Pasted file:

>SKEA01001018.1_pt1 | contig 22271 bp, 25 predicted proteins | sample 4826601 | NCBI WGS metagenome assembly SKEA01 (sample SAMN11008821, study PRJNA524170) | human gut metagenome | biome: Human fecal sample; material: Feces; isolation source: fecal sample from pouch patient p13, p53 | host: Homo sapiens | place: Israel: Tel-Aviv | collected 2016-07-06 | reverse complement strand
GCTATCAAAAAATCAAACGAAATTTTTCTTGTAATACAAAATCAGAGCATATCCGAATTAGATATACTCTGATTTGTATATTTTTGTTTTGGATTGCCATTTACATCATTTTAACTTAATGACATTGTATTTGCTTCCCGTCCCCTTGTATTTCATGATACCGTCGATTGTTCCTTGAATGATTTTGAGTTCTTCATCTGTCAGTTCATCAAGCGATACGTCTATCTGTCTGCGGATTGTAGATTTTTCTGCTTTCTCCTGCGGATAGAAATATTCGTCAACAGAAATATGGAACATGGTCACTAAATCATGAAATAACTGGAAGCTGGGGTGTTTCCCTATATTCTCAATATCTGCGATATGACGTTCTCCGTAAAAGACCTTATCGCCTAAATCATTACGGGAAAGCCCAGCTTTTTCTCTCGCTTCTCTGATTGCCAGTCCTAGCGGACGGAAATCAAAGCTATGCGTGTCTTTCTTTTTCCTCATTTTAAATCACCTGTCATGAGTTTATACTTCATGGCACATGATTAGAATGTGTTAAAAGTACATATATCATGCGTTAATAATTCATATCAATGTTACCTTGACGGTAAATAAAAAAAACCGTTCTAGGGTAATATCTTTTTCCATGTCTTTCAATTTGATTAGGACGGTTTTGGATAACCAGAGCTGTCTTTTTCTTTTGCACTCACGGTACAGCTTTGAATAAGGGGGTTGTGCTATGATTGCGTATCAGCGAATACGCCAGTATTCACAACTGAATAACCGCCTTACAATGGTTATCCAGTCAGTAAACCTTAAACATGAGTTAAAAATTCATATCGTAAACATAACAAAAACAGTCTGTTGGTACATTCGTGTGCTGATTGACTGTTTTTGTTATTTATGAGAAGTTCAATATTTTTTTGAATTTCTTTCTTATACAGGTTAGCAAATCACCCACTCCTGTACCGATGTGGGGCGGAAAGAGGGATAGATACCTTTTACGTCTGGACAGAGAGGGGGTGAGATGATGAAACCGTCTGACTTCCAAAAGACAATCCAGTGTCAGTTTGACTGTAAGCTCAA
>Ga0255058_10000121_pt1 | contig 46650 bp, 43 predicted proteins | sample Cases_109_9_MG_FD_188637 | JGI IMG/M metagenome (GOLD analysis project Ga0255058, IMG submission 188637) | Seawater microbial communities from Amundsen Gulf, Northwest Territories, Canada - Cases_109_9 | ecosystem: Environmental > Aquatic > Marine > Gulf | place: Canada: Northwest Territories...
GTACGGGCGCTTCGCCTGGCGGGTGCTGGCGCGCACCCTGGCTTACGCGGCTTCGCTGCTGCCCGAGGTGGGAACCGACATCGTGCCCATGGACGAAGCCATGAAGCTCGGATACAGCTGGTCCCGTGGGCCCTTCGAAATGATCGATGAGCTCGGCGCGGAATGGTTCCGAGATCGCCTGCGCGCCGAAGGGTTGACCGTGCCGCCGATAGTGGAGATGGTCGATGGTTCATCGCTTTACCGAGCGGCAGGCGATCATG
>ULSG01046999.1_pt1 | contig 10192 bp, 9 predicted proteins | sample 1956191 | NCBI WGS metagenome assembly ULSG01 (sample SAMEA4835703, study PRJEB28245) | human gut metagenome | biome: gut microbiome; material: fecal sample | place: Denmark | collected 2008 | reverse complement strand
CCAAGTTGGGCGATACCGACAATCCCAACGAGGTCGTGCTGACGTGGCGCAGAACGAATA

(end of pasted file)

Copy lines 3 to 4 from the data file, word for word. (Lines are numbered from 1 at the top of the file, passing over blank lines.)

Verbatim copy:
>Ga0255058_10000121_pt1 | contig 46650 bp, 43 predicted proteins | sample Cases_109_9_MG_FD_188637 | JGI IMG/M metagenome (GOLD analysis project Ga0255058, IMG submission 188637) | Seawater microbial communities from Amundsen Gulf, Northwest Territories, Canada - Cases_109_9 | ecosystem: Environmental > Aquatic > Marine > Gulf | place: Canada: Northwest Territories...
GTACGGGCGCTTCGCCTGGCGGGTGCTGGCGCGCACCCTGGCTTACGCGGCTTCGCTGCTGCCCGAGGTGGGAACCGACATCGTGCCCATGGACGAAGCCATGAAGCTCGGATACAGCTGGTCCCGTGGGCCCTTCGAAATGATCGATGAGCTCGGCGCGGAATGGTTCCGAGATCGCCTGCGCGCCGAAGGGTTGACCGTGCCGCCGATAGTGGAGATGGTCGATGGTTCATCGCTTTACCGAGCGGCAGGCGATCATG